Greek Euro Exit Won’t Save the Country

Two decades ago, when the members of the European Communities signed the Maastricht Treaty and formalized the European Union, there was no end to the europhoria. Everything was going to be better in eternity; more prosperity, more jobs, better health care, safe and secured retirement benefits, more sunshine… Today we know better: the EU and the “European project” is reminiscent of M/S Titanic in more ways than one: not only did its architects and project leaders vastly overstate the merits and abilities of their project, but the European integration project has run into its own iceberg.

The welfare state. The currency union – the epitome of European integration – is unraveling not because of some mega-disastrous financial crisis, but because of government spending promises. Too much government spending has led to too much government borrowing, not only in Greece. Too much borrowing has put too much stress on the currency: when one country stretches its credit line to the limit, it hurts the credit of other countries with the same currency. As a result, the euro zone must either expel its excessive spenders or see more well-behaved countries exit to avoid being pulled down to the second or third tier credit where Greece is today.

More and more signs indicate that the solution to all this is a Greek exit. The EU Observer reports:

German member of the ECB board, Joerg Asmussen has told Frankfurter Rundschau that he prefers Greece to stay in the eurozone but its exit would be “manageable”. A Greek exit would be “associated with a loss of growth and higher unemployment and it would be very expensive,” he said.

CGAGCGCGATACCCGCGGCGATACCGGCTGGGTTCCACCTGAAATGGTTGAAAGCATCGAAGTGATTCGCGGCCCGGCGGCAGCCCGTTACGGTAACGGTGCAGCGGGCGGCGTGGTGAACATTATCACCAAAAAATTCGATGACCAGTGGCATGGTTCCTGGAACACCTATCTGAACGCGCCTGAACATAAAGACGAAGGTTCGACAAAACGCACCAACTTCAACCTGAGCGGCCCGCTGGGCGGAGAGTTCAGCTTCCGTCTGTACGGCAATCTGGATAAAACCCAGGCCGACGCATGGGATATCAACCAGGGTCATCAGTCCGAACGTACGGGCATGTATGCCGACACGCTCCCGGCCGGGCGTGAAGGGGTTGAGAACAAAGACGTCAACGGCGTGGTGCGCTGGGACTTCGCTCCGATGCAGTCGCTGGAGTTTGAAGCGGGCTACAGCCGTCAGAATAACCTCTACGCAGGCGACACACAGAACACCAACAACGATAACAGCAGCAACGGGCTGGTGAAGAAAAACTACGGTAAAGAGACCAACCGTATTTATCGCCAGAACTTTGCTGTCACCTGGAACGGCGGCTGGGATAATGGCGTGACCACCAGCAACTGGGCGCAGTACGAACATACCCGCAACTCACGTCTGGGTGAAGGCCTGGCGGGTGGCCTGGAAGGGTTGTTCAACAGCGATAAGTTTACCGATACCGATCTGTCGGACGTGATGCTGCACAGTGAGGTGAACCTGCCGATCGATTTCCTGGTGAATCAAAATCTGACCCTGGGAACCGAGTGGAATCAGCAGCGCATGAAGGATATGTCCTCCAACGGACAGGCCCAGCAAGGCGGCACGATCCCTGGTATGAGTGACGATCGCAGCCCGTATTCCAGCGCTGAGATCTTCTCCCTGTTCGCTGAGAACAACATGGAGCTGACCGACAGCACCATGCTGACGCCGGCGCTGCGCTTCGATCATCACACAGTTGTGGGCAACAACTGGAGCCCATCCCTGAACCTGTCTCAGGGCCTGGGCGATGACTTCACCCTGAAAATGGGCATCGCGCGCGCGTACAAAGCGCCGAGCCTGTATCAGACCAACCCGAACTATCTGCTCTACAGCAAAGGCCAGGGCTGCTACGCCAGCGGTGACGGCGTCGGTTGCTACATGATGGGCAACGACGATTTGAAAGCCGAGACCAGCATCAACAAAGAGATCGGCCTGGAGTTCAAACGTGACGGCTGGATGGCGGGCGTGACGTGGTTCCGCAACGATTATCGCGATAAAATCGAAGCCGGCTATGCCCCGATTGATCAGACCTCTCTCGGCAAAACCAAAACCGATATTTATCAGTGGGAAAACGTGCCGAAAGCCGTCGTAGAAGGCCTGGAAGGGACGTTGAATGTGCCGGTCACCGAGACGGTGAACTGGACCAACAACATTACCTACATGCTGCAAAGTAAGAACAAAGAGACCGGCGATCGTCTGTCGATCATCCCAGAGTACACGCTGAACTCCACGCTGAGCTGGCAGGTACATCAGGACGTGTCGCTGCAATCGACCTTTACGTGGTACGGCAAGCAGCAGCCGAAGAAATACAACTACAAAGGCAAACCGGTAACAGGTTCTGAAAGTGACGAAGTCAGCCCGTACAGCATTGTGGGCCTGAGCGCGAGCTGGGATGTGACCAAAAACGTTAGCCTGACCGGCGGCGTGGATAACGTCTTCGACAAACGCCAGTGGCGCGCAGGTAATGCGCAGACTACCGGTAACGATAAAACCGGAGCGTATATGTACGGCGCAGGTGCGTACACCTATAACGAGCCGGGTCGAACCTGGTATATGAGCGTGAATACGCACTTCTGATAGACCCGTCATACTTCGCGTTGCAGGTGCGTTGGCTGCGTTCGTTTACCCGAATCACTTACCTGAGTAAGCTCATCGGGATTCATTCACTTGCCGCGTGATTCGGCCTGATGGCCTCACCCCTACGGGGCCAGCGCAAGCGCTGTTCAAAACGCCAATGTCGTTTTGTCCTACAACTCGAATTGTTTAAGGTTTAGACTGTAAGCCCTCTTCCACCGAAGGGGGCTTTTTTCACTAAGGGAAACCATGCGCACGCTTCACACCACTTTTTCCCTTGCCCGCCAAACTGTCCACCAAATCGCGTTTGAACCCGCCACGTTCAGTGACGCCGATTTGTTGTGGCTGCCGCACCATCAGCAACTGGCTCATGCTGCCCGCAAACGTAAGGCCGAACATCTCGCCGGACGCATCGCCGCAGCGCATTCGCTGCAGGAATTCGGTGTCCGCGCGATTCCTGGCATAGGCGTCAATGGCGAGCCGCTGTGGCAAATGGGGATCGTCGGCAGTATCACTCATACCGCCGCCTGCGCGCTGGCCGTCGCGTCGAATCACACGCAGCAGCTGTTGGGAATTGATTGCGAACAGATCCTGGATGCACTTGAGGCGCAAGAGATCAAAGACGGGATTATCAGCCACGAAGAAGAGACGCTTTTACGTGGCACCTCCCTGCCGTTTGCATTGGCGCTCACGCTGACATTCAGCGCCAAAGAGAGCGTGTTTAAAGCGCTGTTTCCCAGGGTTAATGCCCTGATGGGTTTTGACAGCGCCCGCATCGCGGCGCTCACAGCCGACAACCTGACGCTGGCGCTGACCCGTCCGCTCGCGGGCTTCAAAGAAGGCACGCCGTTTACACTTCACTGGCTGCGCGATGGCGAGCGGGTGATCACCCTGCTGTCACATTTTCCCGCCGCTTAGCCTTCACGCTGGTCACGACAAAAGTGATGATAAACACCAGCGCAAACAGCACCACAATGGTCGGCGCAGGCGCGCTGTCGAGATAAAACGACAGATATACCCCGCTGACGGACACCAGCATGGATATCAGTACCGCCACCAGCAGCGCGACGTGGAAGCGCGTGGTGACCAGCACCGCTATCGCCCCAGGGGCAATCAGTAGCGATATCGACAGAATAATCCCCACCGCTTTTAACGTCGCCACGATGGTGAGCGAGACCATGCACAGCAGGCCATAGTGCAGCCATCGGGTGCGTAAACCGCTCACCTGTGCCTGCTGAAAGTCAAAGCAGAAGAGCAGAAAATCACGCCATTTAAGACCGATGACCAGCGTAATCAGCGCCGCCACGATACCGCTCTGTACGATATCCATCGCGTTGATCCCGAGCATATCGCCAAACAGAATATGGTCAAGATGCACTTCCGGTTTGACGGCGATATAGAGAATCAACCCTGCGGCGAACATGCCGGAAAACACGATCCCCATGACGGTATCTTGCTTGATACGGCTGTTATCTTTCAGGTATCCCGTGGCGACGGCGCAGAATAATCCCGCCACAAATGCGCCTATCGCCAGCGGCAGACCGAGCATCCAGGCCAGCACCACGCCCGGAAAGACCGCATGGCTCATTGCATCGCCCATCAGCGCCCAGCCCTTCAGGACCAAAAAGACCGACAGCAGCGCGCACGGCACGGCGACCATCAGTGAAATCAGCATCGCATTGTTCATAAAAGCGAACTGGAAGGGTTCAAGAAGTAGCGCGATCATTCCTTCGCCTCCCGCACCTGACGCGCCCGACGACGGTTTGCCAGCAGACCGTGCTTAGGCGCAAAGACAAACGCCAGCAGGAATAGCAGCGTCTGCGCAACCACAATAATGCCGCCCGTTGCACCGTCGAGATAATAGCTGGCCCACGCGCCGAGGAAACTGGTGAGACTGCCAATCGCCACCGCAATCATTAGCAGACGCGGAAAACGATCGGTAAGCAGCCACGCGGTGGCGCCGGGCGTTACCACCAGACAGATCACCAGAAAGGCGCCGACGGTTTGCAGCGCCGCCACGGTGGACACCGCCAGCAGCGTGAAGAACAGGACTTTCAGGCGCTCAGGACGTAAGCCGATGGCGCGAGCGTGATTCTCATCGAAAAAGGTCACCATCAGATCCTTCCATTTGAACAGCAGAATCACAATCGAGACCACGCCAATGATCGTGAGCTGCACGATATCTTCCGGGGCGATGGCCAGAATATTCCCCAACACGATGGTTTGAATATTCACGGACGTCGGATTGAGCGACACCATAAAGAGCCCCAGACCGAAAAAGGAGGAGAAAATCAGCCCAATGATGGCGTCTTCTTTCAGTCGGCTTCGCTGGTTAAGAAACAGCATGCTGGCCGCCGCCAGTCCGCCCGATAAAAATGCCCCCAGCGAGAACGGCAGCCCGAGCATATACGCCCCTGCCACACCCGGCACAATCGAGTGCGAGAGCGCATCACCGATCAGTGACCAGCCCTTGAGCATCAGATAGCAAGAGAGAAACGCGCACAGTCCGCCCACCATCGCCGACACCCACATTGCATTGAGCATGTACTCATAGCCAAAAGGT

For those who are proficient in German, the full interview with Mr. Asmussen is available in the Frankfurter Rundschau. Essentially, he says that the Greeks have themselves to blame, that they should pay the price and that the euro zone will come out stronger. Regardless of whether or not that last statement is true, it is a fact that the remaining euro countries will get some time to stabilize after a Greek exit. However, the underlying problem will remain: too much entitlement spending, too high taxes and too little growth.

The most important question right now, though, is not what the euro zone countries will do once they have gotten rid of their most reckless spenders. The question is what those recklessly spending nations will do once they have re-established their own currencies. They, too, just like the remaining euro nations, are still saddled with the costly, inefficient and economically destructive welfare state. Once Greece has returned to the drachma, all that will happen is that its government debt will be denominated in the national currency instead of the euro; government will pay out entitlements and paychecks in drachma instead of euro; taxes will be paid in drachma, not euro.

Government will still be there. Its budget crisis will still be there. What are the Greeks going to do then? Another note from the EU Observer gives us a hint:

The EU Commission Monday said it was “too early” to say if Greece needed to undertake more reforms to fill a reported €2.5bn greater-than-expected gap in its finances. A next decision on Greece will be taken by the eurogroup only after the troika has completed a progress report, due September.

A likely scenario is that the Greek government will declare austerity cease-fire. There is enormous resistance in Greece to more austerity. The country is already pushed to the brink by two years of higher taxes and harsh spending cuts.

Yes, harsh spending cuts. The no-austerity-here pundits who claim that Greece has not at all made any spending cuts simply have not done their homework. Austerity is unfolding full force in Greece, with devastating effects. A recent story from The Guardian gives us yet another view of its effects on the daily lives of the Greek people: